Read full article.

Barbara Arrowsmith Young

Recently I spoke to a teacher working at a primary school. She told me that, at her school, for dyslectic children a less strict norm was used. She told that she did not think this was a good idea because now those children might get the impression that they were actually reasonably good at reading, while this was not the case. She wondered if it wouldn’t be better to put in extra effort to somehow help these kids get better at reading. I told her that I agreed with her that lowering the norm probably wasn’t a smart strategy. I also told her briefly about recent developments in neuroscience and mentioned the work by Barbara Arrowsmith Young, founder of The Arrowsmith School and author of the book The Woman Who Changed Her Brain. She is a very special woman who has done path breaking work into training children with learning disabilities.  Click here to read more »

Paul Bach-y-Rita

It’s not so long ago that scientists and laypeople thought that the malleability of the brain was over once adulthood was reached. Santiago Ramón y Cajal, for example, wrote in 1913 that by adulthood nerve paths were fixed, ended and immutable. He said that nerve cells could die but not be regenerated. This vision implied not only that adults had limited possibilities of learning and changing. It also implied that when someone had had severe brain injury this should be accepted as a sad given. Recovery was not considered possible because brain structure were fixed and brain cells (neurons) could not be regenerated. That was then. And this is now. Much progress has been made.  Click here to read more »

How to Make a Young Child Smarter

How to Make a Young Child Smarter: Evidence From the Database of Raising Intelligence

By John Protzko, Joshua Aronson, and Clancy Blair


Abstract: Can interventions meaningfully increase intelligence? If so, how? The Database of Raising Intelligence is a continuously updated compendium of randomized controlled trials that were designed to increase intelligence. In this article, the authors examine nearly every available intervention involving children from birth to kindergarten, using meta-analytic procedures when more than 3 studies tested similar methods and reviewing interventions when too few were available for meta-analysis. This yielded 4 meta-analyses on the effects of dietary supplementation to pregnant mothers and neonates, early educational interventions, interactive reading, and sending a child to preschool. All 4 meta-analyses yielded significant results: Supplementing infants with long-chain polyunsaturated fatty acids, enrolling children in early educational interventions, reading to children in an interactive manner, and sending children to preschool all raise the intelligence of young children.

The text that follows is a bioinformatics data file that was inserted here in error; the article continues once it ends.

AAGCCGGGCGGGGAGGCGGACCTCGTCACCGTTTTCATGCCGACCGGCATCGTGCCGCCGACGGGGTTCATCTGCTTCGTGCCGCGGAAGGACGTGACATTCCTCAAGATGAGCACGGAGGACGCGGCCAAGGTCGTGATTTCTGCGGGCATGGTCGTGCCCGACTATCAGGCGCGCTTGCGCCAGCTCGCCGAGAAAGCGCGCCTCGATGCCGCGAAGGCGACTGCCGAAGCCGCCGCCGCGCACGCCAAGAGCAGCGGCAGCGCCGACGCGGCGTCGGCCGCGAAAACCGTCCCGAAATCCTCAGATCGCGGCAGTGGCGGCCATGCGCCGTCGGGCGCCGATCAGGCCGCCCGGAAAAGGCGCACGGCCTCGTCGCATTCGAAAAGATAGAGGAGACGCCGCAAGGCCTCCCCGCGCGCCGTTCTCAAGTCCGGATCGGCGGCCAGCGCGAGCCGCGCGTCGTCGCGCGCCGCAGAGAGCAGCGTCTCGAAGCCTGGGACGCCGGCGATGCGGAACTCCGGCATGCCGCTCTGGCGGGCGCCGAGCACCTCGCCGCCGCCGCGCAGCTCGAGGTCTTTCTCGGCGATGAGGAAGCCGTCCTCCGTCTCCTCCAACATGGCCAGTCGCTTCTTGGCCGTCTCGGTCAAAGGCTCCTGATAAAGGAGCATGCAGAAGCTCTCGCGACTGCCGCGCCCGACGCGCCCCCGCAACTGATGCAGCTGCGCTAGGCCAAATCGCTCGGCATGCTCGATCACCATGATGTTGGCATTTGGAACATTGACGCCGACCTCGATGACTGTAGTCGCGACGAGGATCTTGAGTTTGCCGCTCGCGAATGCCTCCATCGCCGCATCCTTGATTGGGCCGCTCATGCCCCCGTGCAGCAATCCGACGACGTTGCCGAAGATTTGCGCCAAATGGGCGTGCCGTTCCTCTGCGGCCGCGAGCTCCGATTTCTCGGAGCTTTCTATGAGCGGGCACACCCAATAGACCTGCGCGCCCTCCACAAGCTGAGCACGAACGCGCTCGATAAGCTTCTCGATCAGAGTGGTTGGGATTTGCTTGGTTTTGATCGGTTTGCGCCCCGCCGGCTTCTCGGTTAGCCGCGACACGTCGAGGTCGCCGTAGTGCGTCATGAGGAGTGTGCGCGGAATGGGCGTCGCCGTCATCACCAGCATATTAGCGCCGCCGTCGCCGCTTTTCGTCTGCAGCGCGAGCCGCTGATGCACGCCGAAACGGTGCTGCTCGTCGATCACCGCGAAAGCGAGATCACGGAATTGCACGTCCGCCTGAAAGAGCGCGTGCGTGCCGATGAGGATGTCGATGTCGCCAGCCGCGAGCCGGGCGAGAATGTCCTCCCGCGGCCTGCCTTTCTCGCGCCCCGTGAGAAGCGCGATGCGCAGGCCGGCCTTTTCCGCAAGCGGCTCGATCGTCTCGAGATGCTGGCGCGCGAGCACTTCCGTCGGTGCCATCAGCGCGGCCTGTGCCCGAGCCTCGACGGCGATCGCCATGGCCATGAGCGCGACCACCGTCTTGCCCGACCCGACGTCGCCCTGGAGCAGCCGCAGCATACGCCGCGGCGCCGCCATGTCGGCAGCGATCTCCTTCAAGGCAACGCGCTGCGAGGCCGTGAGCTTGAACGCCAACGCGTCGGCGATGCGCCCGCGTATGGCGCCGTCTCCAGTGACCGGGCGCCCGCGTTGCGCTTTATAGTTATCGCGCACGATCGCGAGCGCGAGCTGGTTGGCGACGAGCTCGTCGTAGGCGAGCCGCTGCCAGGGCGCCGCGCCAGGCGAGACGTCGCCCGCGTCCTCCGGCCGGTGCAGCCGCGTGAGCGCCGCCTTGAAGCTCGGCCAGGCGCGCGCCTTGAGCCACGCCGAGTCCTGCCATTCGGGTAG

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Advising someone to act in a certain way may make it less likely that you yourself will act in that way

In an upcoming article two researchers from the University of Texas will present evidence for a counterintuitive phenomenon that when people give goal related advice they themselves may become less likely to act according to that advice. The proposed mechanism behind this is that giving advice leads to vicarious goal progress if the advice giver perceives a high likelihood that that the advice will be followed.